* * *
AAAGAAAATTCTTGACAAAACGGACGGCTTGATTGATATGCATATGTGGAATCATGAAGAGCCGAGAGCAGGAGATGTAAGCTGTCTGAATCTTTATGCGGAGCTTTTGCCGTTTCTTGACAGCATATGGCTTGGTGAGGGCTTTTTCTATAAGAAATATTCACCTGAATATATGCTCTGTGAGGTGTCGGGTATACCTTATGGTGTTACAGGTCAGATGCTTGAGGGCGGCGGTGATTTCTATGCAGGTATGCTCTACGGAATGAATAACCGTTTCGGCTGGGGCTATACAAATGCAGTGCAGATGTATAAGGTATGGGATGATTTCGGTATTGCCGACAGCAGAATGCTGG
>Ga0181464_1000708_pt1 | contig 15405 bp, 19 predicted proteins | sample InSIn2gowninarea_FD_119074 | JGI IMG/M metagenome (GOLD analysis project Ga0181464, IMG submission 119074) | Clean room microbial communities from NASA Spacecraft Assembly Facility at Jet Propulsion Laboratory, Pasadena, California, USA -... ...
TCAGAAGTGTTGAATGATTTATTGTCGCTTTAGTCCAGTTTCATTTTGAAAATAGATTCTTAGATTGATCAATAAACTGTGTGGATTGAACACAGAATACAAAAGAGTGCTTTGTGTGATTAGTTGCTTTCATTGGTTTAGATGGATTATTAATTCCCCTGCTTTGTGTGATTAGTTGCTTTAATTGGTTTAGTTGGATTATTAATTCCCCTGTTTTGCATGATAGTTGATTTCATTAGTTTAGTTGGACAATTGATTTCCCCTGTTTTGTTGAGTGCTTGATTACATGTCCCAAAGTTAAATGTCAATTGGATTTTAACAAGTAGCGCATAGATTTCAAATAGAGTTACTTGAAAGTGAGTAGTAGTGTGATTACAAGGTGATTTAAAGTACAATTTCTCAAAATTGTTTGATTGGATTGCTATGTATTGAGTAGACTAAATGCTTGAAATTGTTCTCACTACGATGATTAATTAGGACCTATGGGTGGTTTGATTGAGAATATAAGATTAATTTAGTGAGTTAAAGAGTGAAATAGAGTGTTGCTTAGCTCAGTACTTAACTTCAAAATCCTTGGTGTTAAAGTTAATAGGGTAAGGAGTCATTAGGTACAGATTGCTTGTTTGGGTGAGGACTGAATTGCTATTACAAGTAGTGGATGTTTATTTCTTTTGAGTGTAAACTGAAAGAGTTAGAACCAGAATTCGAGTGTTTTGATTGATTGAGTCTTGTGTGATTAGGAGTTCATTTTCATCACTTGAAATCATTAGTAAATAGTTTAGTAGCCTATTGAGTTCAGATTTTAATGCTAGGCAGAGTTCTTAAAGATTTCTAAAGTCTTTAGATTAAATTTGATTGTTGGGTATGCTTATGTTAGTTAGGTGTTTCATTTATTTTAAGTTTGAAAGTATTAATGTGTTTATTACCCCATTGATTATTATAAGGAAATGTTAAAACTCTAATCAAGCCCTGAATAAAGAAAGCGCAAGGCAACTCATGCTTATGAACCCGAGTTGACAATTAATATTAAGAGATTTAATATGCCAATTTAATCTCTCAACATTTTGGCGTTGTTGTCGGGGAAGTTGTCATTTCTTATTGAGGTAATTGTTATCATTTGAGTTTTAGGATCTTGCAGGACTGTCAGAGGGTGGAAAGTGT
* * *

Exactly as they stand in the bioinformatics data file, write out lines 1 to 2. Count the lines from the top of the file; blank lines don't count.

AAAGAAAATTCTTGACAAAACGGACGGCTTGATTGATATGCATATGTGGAATCATGAAGAGCCGAGAGCAGGAGATGTAAGCTGTCTGAATCTTTATGCGGAGCTTTTGCCGTTTCTTGACAGCATATGGCTTGGTGAGGGCTTTTTCTATAAGAAATATTCACCTGAATATATGCTCTGTGAGGTGTCGGGTATACCTTATGGTGTTACAGGTCAGATGCTTGAGGGCGGCGGTGATTTCTATGCAGGTATGCTCTACGGAATGAATAACCGTTTCGGCTGGGGCTATACAAATGCAGTGCAGATGTATAAGGTATGGGATGATTTCGGTATTGCCGACAGCAGAATGCTGG
>Ga0181464_1000708_pt1 | contig 15405 bp, 19 predicted proteins | sample InSIn2gowninarea_FD_119074 | JGI IMG/M metagenome (GOLD analysis project Ga0181464, IMG submission 119074) | Clean room microbial communities from NASA Spacecraft Assembly Facility at Jet Propulsion Laboratory, Pasadena, California, USA -... ...